Most communications and marketing consists of statements. So how can content marketers add questions to improve buyers’ understanding of content?
Open-ended, thought-provoking questions make a buyer wonder. As copywriters know, great questions intrigue buyers, trigger their imaginations and pull them towards your viewpoint.
Helping customers imagine a different future – rather than the status quo – is one key to making the challenger sale. The right questions transform audiences from passive listeners into active participants, who lean forward for more.
Why use questions online?
Create online content marketing that’s question-driven, with real questions that real customers are asking, to boost your website’s search-engine results. Research questions people are asking now on Google, where customers’ questions reveal a lot about how they think.
Use questions to intrigue your audience. For example, a white paper titled “[Insert Name of Your New Technology Here]: The What, Why and When” draws readers naturally, especially early on, when they’re just learning about a new technology.
When your audience discovers new information through an interactive experience (such as a Q&A or a web search), the exact same information has much greater emotional impact.
Discovered information is likelier to be recalled. And it’s much likelier to be acted upon. With questions, you can unlock the power of customers discovering information on their own.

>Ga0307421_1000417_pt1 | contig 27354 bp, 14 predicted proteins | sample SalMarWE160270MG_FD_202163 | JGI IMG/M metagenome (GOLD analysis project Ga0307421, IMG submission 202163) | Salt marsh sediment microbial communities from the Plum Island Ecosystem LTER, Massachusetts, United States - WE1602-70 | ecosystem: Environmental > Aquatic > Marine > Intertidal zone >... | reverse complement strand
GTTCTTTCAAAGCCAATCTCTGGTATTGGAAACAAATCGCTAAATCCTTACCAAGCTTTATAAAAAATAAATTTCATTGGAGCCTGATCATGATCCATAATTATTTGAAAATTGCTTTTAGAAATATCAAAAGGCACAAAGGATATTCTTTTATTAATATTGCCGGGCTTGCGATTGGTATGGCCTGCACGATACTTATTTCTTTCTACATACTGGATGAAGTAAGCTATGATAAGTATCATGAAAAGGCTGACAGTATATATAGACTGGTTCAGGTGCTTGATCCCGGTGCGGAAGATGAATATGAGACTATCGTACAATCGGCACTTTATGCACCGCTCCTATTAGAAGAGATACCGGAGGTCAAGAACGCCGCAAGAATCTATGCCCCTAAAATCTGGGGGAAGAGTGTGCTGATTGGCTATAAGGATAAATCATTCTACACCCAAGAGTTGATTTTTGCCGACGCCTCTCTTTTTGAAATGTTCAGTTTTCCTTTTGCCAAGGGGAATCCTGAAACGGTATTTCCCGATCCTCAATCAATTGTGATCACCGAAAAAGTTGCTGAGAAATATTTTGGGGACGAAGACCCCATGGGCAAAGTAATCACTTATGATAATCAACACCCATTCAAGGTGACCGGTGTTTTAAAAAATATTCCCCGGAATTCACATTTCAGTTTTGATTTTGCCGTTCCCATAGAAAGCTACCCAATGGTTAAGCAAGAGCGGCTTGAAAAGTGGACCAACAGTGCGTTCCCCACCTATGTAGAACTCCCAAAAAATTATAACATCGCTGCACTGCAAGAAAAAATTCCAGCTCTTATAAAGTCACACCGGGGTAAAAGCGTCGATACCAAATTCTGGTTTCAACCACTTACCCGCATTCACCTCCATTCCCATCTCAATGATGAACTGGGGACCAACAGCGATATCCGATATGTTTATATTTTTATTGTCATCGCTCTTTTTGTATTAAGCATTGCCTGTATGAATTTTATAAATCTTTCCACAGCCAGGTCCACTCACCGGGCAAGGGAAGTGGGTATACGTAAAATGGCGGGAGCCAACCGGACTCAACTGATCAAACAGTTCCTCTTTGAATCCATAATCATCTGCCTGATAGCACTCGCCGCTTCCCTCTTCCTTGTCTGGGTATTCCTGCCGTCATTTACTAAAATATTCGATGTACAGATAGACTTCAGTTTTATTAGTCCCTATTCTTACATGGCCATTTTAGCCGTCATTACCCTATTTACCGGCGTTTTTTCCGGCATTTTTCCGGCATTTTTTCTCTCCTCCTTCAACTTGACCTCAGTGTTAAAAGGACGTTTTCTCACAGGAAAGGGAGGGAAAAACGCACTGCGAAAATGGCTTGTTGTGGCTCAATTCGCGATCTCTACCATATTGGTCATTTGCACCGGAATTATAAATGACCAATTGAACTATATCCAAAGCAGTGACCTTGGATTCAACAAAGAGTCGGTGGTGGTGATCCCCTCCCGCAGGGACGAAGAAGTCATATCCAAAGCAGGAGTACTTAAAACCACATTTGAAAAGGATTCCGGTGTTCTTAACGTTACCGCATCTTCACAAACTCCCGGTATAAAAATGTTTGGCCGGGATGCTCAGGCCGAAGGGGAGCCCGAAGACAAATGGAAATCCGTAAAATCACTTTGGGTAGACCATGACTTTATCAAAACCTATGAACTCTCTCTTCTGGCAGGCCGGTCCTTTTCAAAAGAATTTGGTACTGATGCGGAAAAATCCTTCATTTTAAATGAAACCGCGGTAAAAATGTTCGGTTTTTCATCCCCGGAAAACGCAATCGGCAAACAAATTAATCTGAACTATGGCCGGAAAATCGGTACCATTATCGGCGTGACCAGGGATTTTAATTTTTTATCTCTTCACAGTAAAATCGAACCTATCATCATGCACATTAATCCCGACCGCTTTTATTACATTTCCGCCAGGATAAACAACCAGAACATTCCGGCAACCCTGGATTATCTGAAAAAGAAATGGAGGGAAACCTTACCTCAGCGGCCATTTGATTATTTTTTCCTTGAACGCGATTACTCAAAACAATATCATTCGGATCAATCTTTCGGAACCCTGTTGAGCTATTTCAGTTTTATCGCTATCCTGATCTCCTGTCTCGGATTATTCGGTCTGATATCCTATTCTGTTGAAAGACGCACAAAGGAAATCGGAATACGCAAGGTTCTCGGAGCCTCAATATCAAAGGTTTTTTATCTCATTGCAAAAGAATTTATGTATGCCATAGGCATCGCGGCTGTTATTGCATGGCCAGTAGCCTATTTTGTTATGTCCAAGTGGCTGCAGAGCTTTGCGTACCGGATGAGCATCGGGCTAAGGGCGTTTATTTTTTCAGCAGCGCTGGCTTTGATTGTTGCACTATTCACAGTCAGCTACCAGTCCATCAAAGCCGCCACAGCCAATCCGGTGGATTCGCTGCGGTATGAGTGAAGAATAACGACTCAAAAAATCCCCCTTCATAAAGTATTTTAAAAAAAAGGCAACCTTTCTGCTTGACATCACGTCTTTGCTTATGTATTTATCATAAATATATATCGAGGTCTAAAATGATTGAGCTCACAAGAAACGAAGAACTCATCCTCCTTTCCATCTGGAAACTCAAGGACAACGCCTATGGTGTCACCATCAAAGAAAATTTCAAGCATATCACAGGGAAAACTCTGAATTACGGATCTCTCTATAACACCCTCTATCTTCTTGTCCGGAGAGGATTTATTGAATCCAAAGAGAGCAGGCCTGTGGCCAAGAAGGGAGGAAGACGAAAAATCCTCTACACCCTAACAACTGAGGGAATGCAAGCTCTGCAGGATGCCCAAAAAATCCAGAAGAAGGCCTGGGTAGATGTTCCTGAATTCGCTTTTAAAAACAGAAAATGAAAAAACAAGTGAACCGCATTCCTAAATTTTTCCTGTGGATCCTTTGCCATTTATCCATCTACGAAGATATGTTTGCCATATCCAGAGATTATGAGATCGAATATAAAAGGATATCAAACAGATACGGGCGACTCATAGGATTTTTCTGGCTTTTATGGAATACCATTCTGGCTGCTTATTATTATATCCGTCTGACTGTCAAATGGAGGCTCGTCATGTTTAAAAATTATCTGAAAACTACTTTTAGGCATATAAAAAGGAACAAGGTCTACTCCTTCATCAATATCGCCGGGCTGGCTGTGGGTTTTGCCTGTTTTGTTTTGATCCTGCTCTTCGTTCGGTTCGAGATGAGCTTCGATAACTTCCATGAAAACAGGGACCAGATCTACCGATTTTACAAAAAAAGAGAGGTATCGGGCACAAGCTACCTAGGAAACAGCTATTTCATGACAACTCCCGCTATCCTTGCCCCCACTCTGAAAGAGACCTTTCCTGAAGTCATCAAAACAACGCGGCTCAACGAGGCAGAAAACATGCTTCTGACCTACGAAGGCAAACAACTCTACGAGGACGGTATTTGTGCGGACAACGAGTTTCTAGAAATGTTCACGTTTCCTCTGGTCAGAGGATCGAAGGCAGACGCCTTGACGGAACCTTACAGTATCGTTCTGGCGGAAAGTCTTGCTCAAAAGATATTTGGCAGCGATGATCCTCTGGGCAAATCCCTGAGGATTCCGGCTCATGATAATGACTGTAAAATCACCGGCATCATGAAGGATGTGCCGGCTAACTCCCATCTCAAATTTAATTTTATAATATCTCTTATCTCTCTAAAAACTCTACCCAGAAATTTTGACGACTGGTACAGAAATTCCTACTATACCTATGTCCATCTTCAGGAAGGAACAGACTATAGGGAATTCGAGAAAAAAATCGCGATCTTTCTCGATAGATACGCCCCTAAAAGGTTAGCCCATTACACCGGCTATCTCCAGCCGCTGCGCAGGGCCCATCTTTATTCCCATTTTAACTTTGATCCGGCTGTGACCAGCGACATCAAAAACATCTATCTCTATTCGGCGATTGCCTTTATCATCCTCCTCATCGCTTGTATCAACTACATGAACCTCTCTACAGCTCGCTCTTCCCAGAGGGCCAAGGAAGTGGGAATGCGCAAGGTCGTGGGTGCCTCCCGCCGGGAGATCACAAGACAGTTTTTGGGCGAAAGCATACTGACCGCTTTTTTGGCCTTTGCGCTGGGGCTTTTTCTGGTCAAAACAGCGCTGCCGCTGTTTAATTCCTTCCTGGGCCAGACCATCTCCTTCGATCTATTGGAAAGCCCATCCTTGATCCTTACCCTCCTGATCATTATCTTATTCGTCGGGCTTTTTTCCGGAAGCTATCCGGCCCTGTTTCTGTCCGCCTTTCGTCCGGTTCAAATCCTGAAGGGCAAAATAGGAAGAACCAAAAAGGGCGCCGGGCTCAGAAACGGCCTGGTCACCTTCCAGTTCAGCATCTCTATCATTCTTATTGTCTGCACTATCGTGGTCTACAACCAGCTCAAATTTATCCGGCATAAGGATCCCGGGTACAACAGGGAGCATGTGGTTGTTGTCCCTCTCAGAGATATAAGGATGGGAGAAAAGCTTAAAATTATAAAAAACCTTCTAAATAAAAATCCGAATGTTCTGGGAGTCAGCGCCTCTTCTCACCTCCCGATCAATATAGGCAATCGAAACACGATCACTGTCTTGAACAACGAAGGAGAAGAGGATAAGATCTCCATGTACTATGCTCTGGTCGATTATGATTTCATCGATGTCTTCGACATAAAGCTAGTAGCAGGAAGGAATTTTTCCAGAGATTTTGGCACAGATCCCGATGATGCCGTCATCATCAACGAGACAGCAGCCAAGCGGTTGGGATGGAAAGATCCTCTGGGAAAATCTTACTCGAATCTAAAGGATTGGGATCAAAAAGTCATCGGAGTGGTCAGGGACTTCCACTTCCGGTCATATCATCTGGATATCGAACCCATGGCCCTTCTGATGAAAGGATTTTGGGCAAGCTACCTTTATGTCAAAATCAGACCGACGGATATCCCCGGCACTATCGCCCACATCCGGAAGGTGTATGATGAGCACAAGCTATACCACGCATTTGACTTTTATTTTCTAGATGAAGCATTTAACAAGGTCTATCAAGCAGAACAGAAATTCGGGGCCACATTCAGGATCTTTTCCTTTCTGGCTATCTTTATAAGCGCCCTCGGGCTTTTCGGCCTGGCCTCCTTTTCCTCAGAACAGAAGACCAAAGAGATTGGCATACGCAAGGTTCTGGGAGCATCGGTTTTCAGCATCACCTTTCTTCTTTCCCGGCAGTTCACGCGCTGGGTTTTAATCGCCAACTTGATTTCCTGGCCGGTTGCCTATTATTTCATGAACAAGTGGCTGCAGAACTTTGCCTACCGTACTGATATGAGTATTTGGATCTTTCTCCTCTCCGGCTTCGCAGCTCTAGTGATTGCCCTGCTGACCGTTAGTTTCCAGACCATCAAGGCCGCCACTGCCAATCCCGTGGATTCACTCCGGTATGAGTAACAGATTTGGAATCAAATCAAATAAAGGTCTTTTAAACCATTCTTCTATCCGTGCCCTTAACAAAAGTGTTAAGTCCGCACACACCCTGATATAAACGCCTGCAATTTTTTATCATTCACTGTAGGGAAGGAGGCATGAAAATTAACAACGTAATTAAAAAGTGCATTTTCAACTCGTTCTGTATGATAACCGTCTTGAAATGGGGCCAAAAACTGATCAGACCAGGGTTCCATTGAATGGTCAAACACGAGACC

What happens when you start with a question?
When you give a speech or presentation, open with a thought-provoking question. Listen closely for audience responses, either by a show of hands or by letting several people address the question before you start to present.
As soon as you ask a question, notice: your audience starts to lean forward. Their involvement grows. To make the most out of your question, reflect their answers back to them – and weave their responses into your message.
Why use rhetorical questions?
The great rhetorical question trumps any statement. In their only Presidential debate, Ronald Reagan challenged President Jimmy Carter and voters with his rhetorical questions:
“Are you better off than you were four years ago? … Is there more or less unemployment in the country than there was four years ago?”
No one recalls what Carter said that night. But Reagan’s questions resonated with voters, a week before the 1980 election. They made people wonder, and helped him win.
Reagan’s questions were one key to his reputation as a great communicator. Presidential candidates still use his questions, decades later.
Questions – whether designed to elicit a response or to be rhetorical – draw your audience closer to your content marketing. Questions invite the audience to actively fill in the blanks with their own pictures, words and stories. That’s how content marketers can use customer questions to make content even more believable.
Here’s my short video on content marketing for the Business Marketing Association of Chicago.